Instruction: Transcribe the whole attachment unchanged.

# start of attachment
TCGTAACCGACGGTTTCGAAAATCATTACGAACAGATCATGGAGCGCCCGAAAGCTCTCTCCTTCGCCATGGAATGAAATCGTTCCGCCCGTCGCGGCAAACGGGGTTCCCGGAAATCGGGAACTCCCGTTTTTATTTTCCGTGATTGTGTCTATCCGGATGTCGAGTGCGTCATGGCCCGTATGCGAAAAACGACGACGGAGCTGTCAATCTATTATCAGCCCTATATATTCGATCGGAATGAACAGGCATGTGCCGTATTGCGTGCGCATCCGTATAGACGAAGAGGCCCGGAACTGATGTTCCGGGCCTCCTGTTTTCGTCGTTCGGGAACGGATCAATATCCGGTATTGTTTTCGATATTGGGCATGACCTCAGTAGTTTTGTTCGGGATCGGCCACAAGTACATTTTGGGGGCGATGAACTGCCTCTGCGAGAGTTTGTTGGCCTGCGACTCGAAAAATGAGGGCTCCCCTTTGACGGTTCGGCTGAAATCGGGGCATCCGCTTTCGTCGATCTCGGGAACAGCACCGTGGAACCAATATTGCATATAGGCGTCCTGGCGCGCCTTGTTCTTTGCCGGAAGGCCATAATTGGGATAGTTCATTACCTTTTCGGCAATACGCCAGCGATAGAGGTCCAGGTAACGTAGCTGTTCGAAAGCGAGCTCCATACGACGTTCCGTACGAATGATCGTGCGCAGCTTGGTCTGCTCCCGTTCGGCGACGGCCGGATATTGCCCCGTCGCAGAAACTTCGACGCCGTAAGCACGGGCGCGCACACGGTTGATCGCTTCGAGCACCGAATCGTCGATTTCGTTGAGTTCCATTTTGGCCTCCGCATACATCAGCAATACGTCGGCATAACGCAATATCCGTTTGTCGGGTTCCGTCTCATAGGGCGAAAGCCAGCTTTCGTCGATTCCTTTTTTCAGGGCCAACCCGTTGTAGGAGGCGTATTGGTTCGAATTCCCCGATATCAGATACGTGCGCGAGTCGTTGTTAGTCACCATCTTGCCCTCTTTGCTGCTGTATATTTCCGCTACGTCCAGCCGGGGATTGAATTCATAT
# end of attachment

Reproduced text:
TCGTAACCGACGGTTTCGAAAATCATTACGAACAGATCATGGAGCGCCCGAAAGCTCTCTCCTTCGCCATGGAATGAAATCGTTCCGCCCGTCGCGGCAAACGGGGTTCCCGGAAATCGGGAACTCCCGTTTTTATTTTCCGTGATTGTGTCTATCCGGATGTCGAGTGCGTCATGGCCCGTATGCGAAAAACGACGACGGAGCTGTCAATCTATTATCAGCCCTATATATTCGATCGGAATGAACAGGCATGTGCCGTATTGCGTGCGCATCCGTATAGACGAAGAGGCCCGGAACTGATGTTCCGGGCCTCCTGTTTTCGTCGTTCGGGAACGGATCAATATCCGGTATTGTTTTCGATATTGGGCATGACCTCAGTAGTTTTGTTCGGGATCGGCCACAAGTACATTTTGGGGGCGATGAACTGCCTCTGCGAGAGTTTGTTGGCCTGCGACTCGAAAAATGAGGGCTCCCCTTTGACGGTTCGGCTGAAATCGGGGCATCCGCTTTCGTCGATCTCGGGAACAGCACCGTGGAACCAATATTGCATATAGGCGTCCTGGCGCGCCTTGTTCTTTGCCGGAAGGCCATAATTGGGATAGTTCATTACCTTTTCGGCAATACGCCAGCGATAGAGGTCCAGGTAACGTAGCTGTTCGAAAGCGAGCTCCATACGACGTTCCGTACGAATGATCGTGCGCAGCTTGGTCTGCTCCCGTTCGGCGACGGCCGGATATTGCCCCGTCGCAGAAACTTCGACGCCGTAAGCACGGGCGCGCACACGGTTGATCGCTTCGAGCACCGAATCGTCGATTTCGTTGAGTTCCATTTTGGCCTCCGCATACATCAGCAATACGTCGGCATAACGCAATATCCGTTTGTCGGGTTCCGTCTCATAGGGCGAAAGCCAGCTTTCGTCGATTCCTTTTTTCAGGGCCAACCCGTTGTAGGAGGCGTATTGGTTCGAATTCCCCGATATCAGATACGTGCGCGAGTCGTTGTTAGTCACCATCTTGCCCTCTTTGCTGCTGTATATTTCCGCTACGTCCAGCCGGGGATTGAATTCATAT